Report Weighs Firefighters’ Contract
Claremont — A fact finder’s report made public Monday on stalled negotiations between the city and the firefighter’s union appears to have sought a middle ground between the two parties, especially on the issues of wage increases and health insurance costs.
Brian Rapp, president of the 13-member firefighters’ union, said Monday evening the union has met and talked about the report but has not taken a vote on whether to support it.
“We are still looking it over and figuring out if it will work for us,” Rapp said. “We didn’t get everything but it is time to get something done.”
The union, like police and public works employees in the city, has been working without a contract since 2009.
City Manager Guy Santagate said the report would go to the council for an up or down vote.
“Mary (finance director Walter) will have to run those numbers so our presentation will show the financial impact to the city,” Santagate said, adding that they have not had enough time to thoroughly analyze the report, which was received 10 days ago.
Fact finder Gary Altman, who both parties agreed to hire, made recommendations on nine separate issues including overtime, vacancies, hours of work, vacation, personal days, health insurance and wages, with the last two issues seen as the main reason there is no contract.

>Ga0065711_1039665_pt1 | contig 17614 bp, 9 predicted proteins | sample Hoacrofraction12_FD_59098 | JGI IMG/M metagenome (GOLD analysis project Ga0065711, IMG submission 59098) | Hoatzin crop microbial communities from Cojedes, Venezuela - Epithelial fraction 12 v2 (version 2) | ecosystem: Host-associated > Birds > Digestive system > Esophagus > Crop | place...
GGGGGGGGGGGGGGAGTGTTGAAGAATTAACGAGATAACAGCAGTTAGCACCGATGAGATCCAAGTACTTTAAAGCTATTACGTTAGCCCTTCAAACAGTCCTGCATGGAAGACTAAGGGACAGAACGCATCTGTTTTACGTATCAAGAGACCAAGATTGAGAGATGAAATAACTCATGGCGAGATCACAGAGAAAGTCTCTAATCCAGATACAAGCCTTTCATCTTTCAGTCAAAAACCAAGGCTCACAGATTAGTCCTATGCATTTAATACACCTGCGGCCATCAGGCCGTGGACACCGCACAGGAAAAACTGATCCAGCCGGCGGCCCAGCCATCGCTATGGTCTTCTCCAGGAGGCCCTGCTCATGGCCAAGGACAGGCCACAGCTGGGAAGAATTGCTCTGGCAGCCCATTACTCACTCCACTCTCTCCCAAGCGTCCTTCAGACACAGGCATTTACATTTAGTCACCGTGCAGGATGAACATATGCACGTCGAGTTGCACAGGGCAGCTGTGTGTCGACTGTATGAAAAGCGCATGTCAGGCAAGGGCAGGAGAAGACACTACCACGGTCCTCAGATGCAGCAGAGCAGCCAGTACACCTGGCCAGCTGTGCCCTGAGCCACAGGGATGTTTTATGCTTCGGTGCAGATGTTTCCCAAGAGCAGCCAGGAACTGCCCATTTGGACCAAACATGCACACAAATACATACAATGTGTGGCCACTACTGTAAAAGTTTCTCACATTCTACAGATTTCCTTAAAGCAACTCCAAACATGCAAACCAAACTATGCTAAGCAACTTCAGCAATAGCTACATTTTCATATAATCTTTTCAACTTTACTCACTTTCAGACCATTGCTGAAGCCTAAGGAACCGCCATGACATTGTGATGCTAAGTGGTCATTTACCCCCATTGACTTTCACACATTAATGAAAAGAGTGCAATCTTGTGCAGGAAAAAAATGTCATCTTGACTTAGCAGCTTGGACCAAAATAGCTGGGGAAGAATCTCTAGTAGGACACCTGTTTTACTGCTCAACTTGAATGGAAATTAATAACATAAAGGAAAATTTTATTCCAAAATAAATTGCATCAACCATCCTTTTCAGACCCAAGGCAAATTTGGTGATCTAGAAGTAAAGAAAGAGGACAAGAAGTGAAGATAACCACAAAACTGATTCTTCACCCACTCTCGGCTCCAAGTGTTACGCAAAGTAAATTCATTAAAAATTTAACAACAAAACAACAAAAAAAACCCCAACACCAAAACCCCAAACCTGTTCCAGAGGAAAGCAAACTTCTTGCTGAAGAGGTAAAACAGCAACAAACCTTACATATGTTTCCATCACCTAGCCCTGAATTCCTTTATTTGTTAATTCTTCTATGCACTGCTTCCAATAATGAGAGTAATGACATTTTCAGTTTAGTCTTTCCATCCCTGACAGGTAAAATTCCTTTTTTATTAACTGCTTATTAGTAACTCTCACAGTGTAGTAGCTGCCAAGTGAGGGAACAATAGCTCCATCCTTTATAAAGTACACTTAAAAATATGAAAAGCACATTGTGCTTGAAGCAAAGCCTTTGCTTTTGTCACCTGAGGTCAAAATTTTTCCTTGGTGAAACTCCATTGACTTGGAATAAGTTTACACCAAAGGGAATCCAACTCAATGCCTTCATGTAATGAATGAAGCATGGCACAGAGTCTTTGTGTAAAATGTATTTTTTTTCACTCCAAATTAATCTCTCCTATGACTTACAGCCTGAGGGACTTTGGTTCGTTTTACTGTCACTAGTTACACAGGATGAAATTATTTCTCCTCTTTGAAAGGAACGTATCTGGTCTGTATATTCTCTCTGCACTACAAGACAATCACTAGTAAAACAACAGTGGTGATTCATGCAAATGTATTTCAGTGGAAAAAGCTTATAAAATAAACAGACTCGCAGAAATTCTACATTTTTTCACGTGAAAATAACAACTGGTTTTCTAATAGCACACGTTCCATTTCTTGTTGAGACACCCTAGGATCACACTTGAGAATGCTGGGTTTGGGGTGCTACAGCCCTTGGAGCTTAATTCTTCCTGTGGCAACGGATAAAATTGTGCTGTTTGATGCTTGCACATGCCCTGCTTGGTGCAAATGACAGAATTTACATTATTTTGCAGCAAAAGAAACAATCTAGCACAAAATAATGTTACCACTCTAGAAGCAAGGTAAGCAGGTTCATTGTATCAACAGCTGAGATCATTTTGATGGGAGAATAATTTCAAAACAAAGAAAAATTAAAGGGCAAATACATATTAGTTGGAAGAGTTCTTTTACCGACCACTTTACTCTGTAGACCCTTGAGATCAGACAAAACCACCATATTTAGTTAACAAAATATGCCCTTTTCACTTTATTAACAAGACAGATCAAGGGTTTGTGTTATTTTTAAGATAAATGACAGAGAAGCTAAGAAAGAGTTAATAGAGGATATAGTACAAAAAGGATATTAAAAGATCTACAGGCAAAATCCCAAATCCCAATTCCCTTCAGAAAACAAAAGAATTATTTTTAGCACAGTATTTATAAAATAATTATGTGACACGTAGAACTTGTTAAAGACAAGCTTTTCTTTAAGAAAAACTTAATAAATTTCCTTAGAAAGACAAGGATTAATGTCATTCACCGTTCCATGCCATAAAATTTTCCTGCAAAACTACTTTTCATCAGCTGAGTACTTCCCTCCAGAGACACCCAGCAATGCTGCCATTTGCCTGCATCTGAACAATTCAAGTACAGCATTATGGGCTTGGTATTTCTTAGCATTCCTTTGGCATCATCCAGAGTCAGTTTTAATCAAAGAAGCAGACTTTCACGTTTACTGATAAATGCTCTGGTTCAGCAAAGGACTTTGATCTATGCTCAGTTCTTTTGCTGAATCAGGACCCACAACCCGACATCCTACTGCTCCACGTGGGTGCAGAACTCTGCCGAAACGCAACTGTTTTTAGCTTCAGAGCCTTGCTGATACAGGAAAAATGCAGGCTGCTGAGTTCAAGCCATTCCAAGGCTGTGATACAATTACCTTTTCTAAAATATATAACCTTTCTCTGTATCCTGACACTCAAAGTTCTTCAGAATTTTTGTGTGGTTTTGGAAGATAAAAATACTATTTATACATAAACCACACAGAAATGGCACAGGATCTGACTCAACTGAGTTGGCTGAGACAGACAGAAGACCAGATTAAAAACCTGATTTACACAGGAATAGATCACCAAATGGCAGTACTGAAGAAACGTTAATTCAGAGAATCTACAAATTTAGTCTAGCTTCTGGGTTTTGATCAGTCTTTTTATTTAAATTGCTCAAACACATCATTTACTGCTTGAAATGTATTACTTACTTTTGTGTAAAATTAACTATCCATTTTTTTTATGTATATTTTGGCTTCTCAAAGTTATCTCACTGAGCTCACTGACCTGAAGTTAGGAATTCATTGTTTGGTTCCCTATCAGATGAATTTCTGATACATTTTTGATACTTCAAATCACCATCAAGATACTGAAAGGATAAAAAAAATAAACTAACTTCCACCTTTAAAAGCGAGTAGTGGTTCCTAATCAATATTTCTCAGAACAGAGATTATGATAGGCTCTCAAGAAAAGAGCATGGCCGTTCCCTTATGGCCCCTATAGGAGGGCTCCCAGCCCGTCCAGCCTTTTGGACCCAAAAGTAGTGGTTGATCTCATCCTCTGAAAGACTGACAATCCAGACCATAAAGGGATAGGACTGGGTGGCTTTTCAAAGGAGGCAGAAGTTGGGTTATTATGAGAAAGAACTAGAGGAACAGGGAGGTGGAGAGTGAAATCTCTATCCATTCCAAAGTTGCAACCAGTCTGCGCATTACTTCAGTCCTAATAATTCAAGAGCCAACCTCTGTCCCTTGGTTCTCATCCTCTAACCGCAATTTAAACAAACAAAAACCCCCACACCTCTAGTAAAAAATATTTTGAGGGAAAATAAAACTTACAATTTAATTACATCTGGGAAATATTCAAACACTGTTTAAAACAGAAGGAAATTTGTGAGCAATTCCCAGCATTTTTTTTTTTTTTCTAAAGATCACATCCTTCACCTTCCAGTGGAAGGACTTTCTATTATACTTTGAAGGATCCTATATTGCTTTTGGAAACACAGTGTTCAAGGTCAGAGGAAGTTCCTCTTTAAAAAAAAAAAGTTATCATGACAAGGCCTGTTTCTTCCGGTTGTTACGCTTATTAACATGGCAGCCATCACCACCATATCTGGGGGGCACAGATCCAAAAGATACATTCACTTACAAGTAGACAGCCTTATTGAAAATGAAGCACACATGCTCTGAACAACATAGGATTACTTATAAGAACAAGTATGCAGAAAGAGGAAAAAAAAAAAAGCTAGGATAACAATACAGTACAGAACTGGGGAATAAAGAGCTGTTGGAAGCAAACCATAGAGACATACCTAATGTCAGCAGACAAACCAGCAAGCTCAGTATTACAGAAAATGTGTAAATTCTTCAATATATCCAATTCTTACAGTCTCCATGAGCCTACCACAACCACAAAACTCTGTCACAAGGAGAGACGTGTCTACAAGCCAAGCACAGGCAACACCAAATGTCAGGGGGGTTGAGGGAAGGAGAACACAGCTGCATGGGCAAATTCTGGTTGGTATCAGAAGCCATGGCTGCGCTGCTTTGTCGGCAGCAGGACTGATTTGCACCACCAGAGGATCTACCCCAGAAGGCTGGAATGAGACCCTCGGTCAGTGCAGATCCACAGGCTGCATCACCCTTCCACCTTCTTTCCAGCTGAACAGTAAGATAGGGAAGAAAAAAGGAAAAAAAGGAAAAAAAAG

Currently, firefighters do not contribute to health insurance premiums under a plan called Blue Choice Tier 2. If an employee selects a more expensive plan, they have to pay the additional premium. The city proposed a less expensive HMO coverage through insurer Matthew Thornton and proposed paying 100 percent of the premiums this year and 95 and 90 percent in subsequent years. Employees who stayed with Blue Choice would have to pay the difference in premium over the Thornton plan. There would also be cash benefits to union members who chose the Thornton plan.
The union wanted to keep Blue Choice and have the city pay 100 percent through March of 2014, then 95 percent and 90 percent in the two following years.
Altman recommended keeping the current contract through this year with the city paying 92.5 percent in 2014 and 88.5 percent in 2015 for the Blue Choice plan. For Matthew Thornton, the percentages are 97.5 percent and 95 percent, respectively, along with cash benefits of $300 in 2014 and $400 in 2015. New hires would be required to sign up for the Thornton plan at 90 percent coverage.
“The city states that it can no longer afford to pay 100 percent of the cost of health insurance premiums and that to avoid layoffs and cuts in city services, it must also look to provide more affordable health insurance plans and for employees to pay some portion of their health insurance premium costs,” the report states.
The union counters by saying the city’s offer “will result in drastic cost increases for members of the bargaining unit,” if they stay with Blue Choice Tier 2.
“The union states that employees who continue with Tier-2 coverage, by paying 95 percent, will essentially have to use their entire salary increase to pay the increases in premiums,” wrote Altman.
On wages, Altman proposes a 2 percent increase when the contract is ratified, 3 percent in 2014 and 3 percent in 2015 with step advancement each year. Both the union and city had the same percentages, but the union wanted an April 1, 2013 effective date and the city wanted the increase effective upon ratification.
Altman rejected union proposals to increase personal days from 2 to 4 days a year and allow for 24-hour shifts.
Patrick O’Grady can be reached at firstname.lastname@example.org.